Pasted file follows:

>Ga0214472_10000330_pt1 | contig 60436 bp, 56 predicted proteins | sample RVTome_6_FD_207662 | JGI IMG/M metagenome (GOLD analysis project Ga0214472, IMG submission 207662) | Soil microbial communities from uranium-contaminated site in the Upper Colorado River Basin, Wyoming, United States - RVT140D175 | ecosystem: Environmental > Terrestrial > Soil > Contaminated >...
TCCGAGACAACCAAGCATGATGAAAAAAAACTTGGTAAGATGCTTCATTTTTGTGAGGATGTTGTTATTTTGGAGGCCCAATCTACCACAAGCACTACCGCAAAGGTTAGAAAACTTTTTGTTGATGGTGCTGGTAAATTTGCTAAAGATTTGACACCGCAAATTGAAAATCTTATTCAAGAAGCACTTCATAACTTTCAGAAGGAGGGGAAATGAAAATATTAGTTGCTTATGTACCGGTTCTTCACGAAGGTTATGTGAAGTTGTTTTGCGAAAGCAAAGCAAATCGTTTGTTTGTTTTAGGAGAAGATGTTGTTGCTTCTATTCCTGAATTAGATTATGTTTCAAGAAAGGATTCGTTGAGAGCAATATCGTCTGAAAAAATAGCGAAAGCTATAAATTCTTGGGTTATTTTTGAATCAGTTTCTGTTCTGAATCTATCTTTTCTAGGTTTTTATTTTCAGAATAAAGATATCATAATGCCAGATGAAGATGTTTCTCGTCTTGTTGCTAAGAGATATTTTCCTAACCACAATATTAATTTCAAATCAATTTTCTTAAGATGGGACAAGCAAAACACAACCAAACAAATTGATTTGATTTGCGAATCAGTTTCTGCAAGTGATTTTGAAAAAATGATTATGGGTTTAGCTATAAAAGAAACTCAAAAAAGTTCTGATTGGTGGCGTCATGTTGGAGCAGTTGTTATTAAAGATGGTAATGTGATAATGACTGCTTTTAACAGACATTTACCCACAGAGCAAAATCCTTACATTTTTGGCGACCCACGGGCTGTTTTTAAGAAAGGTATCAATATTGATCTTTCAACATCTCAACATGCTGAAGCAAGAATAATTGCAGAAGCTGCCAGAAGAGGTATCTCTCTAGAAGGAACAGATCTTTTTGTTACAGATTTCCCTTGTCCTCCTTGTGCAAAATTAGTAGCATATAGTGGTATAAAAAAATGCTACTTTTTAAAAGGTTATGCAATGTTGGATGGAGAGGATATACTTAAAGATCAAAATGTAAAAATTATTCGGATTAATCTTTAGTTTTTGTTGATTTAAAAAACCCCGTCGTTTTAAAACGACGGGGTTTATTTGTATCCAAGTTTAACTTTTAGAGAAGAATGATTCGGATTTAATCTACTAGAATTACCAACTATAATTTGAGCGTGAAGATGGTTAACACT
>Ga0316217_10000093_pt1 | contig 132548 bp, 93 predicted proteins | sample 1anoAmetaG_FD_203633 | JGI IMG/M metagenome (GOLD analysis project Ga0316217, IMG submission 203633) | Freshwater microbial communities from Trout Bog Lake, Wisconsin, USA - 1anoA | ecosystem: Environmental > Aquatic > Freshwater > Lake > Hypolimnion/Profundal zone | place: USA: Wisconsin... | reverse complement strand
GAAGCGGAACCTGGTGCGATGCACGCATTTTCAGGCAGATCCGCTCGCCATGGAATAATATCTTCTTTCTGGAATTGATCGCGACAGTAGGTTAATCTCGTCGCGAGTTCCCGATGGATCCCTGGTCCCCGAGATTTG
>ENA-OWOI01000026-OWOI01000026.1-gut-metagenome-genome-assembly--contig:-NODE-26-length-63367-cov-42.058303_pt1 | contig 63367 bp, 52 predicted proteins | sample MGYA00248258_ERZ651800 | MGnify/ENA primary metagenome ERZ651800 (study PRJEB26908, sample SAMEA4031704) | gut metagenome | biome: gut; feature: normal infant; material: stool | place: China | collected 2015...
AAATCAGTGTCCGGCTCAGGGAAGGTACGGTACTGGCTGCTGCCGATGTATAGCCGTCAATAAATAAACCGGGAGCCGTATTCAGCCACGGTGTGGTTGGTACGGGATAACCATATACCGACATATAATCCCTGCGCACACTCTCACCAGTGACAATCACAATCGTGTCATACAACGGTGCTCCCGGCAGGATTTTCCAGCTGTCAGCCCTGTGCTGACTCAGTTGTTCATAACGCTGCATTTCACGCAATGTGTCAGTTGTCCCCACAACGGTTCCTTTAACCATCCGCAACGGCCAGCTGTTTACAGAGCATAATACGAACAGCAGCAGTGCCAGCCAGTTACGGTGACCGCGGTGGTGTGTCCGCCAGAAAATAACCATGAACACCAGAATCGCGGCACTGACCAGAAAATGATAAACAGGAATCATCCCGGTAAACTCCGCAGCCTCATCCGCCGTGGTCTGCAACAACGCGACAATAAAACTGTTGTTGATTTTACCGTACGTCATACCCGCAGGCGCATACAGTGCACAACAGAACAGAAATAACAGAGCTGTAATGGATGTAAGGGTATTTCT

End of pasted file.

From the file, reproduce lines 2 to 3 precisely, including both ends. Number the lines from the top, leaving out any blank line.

TCCGAGACAACCAAGCATGATGAAAAAAAACTTGGTAAGATGCTTCATTTTTGTGAGGATGTTGTTATTTTGGAGGCCCAATCTACCACAAGCACTACCGCAAAGGTTAGAAAACTTTTTGTTGATGGTGCTGGTAAATTTGCTAAAGATTTGACACCGCAAATTGAAAATCTTATTCAAGAAGCACTTCATAACTTTCAGAAGGAGGGGAAATGAAAATATTAGTTGCTTATGTACCGGTTCTTCACGAAGGTTATGTGAAGTTGTTTTGCGAAAGCAAAGCAAATCGTTTGTTTGTTTTAGGAGAAGATGTTGTTGCTTCTATTCCTGAATTAGATTATGTTTCAAGAAAGGATTCGTTGAGAGCAATATCGTCTGAAAAAATAGCGAAAGCTATAAATTCTTGGGTTATTTTTGAATCAGTTTCTGTTCTGAATCTATCTTTTCTAGGTTTTTATTTTCAGAATAAAGATATCATAATGCCAGATGAAGATGTTTCTCGTCTTGTTGCTAAGAGATATTTTCCTAACCACAATATTAATTTCAAATCAATTTTCTTAAGATGGGACAAGCAAAACACAACCAAACAAATTGATTTGATTTGCGAATCAGTTTCTGCAAGTGATTTTGAAAAAATGATTATGGGTTTAGCTATAAAAGAAACTCAAAAAAGTTCTGATTGGTGGCGTCATGTTGGAGCAGTTGTTATTAAAGATGGTAATGTGATAATGACTGCTTTTAACAGACATTTACCCACAGAGCAAAATCCTTACATTTTTGGCGACCCACGGGCTGTTTTTAAGAAAGGTATCAATATTGATCTTTCAACATCTCAACATGCTGAAGCAAGAATAATTGCAGAAGCTGCCAGAAGAGGTATCTCTCTAGAAGGAACAGATCTTTTTGTTACAGATTTCCCTTGTCCTCCTTGTGCAAAATTAGTAGCATATAGTGGTATAAAAAAATGCTACTTTTTAAAAGGTTATGCAATGTTGGATGGAGAGGATATACTTAAAGATCAAAATGTAAAAATTATTCGGATTAATCTTTAGTTTTTGTTGATTTAAAAAACCCCGTCGTTTTAAAACGACGGGGTTTATTTGTATCCAAGTTTAACTTTTAGAGAAGAATGATTCGGATTTAATCTACTAGAATTACCAACTATAATTTGAGCGTGAAGATGGTTAACACT
>Ga0316217_10000093_pt1 | contig 132548 bp, 93 predicted proteins | sample 1anoAmetaG_FD_203633 | JGI IMG/M metagenome (GOLD analysis project Ga0316217, IMG submission 203633) | Freshwater microbial communities from Trout Bog Lake, Wisconsin, USA - 1anoA | ecosystem: Environmental > Aquatic > Freshwater > Lake > Hypolimnion/Profundal zone | place: USA: Wisconsin... | reverse complement strand